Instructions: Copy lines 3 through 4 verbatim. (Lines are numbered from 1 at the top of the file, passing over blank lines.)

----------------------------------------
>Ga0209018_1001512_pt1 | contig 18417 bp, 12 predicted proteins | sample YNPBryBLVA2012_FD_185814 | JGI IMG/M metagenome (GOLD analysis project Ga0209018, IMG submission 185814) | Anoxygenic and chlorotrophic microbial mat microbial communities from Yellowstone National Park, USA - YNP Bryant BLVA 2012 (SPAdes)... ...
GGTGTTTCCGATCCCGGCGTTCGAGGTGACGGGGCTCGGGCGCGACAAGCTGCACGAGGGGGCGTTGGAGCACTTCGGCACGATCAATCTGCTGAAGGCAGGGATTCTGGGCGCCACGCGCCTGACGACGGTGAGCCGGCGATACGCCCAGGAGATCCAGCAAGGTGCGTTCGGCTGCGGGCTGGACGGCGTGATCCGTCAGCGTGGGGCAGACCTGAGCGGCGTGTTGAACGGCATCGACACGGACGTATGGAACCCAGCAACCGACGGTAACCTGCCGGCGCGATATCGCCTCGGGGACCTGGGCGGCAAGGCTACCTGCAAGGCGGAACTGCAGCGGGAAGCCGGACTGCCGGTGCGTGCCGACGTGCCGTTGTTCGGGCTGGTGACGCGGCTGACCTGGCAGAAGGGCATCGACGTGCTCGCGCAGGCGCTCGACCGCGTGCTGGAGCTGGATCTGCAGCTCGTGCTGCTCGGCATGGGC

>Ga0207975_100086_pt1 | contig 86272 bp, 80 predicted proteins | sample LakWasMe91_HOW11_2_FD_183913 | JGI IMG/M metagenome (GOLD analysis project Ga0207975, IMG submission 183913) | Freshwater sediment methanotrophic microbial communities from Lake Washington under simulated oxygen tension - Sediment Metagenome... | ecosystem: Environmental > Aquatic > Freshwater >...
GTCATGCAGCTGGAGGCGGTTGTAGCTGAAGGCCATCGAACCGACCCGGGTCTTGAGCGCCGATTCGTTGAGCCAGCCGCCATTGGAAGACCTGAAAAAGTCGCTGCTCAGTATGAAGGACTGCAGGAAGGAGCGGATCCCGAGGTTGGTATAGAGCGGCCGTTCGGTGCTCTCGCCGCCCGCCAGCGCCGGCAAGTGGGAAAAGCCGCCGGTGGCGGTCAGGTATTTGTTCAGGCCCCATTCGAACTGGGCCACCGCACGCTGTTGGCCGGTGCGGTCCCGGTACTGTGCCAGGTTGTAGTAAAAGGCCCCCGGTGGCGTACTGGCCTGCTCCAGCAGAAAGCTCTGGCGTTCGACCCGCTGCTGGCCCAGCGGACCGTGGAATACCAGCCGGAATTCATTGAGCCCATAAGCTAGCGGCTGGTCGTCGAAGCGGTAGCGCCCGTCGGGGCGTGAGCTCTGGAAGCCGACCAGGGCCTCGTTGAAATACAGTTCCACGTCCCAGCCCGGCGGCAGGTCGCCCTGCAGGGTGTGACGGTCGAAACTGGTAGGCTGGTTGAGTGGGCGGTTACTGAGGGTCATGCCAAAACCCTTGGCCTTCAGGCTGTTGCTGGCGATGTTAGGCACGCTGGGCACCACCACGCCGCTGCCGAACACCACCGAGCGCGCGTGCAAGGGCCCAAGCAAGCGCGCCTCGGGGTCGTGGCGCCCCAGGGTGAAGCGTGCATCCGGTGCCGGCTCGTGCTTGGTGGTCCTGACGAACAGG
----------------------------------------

>Ga0207975_100086_pt1 | contig 86272 bp, 80 predicted proteins | sample LakWasMe91_HOW11_2_FD_183913 | JGI IMG/M metagenome (GOLD analysis project Ga0207975, IMG submission 183913) | Freshwater sediment methanotrophic microbial communities from Lake Washington under simulated oxygen tension - Sediment Metagenome... | ecosystem: Environmental > Aquatic > Freshwater >...
GTCATGCAGCTGGAGGCGGTTGTAGCTGAAGGCCATCGAACCGACCCGGGTCTTGAGCGCCGATTCGTTGAGCCAGCCGCCATTGGAAGACCTGAAAAAGTCGCTGCTCAGTATGAAGGACTGCAGGAAGGAGCGGATCCCGAGGTTGGTATAGAGCGGCCGTTCGGTGCTCTCGCCGCCCGCCAGCGCCGGCAAGTGGGAAAAGCCGCCGGTGGCGGTCAGGTATTTGTTCAGGCCCCATTCGAACTGGGCCACCGCACGCTGTTGGCCGGTGCGGTCCCGGTACTGTGCCAGGTTGTAGTAAAAGGCCCCCGGTGGCGTACTGGCCTGCTCCAGCAGAAAGCTCTGGCGTTCGACCCGCTGCTGGCCCAGCGGACCGTGGAATACCAGCCGGAATTCATTGAGCCCATAAGCTAGCGGCTGGTCGTCGAAGCGGTAGCGCCCGTCGGGGCGTGAGCTCTGGAAGCCGACCAGGGCCTCGTTGAAATACAGTTCCACGTCCCAGCCCGGCGGCAGGTCGCCCTGCAGGGTGTGACGGTCGAAACTGGTAGGCTGGTTGAGTGGGCGGTTACTGAGGGTCATGCCAAAACCCTTGGCCTTCAGGCTGTTGCTGGCGATGTTAGGCACGCTGGGCACCACCACGCCGCTGCCGAACACCACCGAGCGCGCGTGCAAGGGCCCAAGCAAGCGCGCCTCGGGGTCGTGGCGCCCCAGGGTGAAGCGTGCATCCGGTGCCGGCTCGTGCTTGGTGGTCCTGACGAACAGG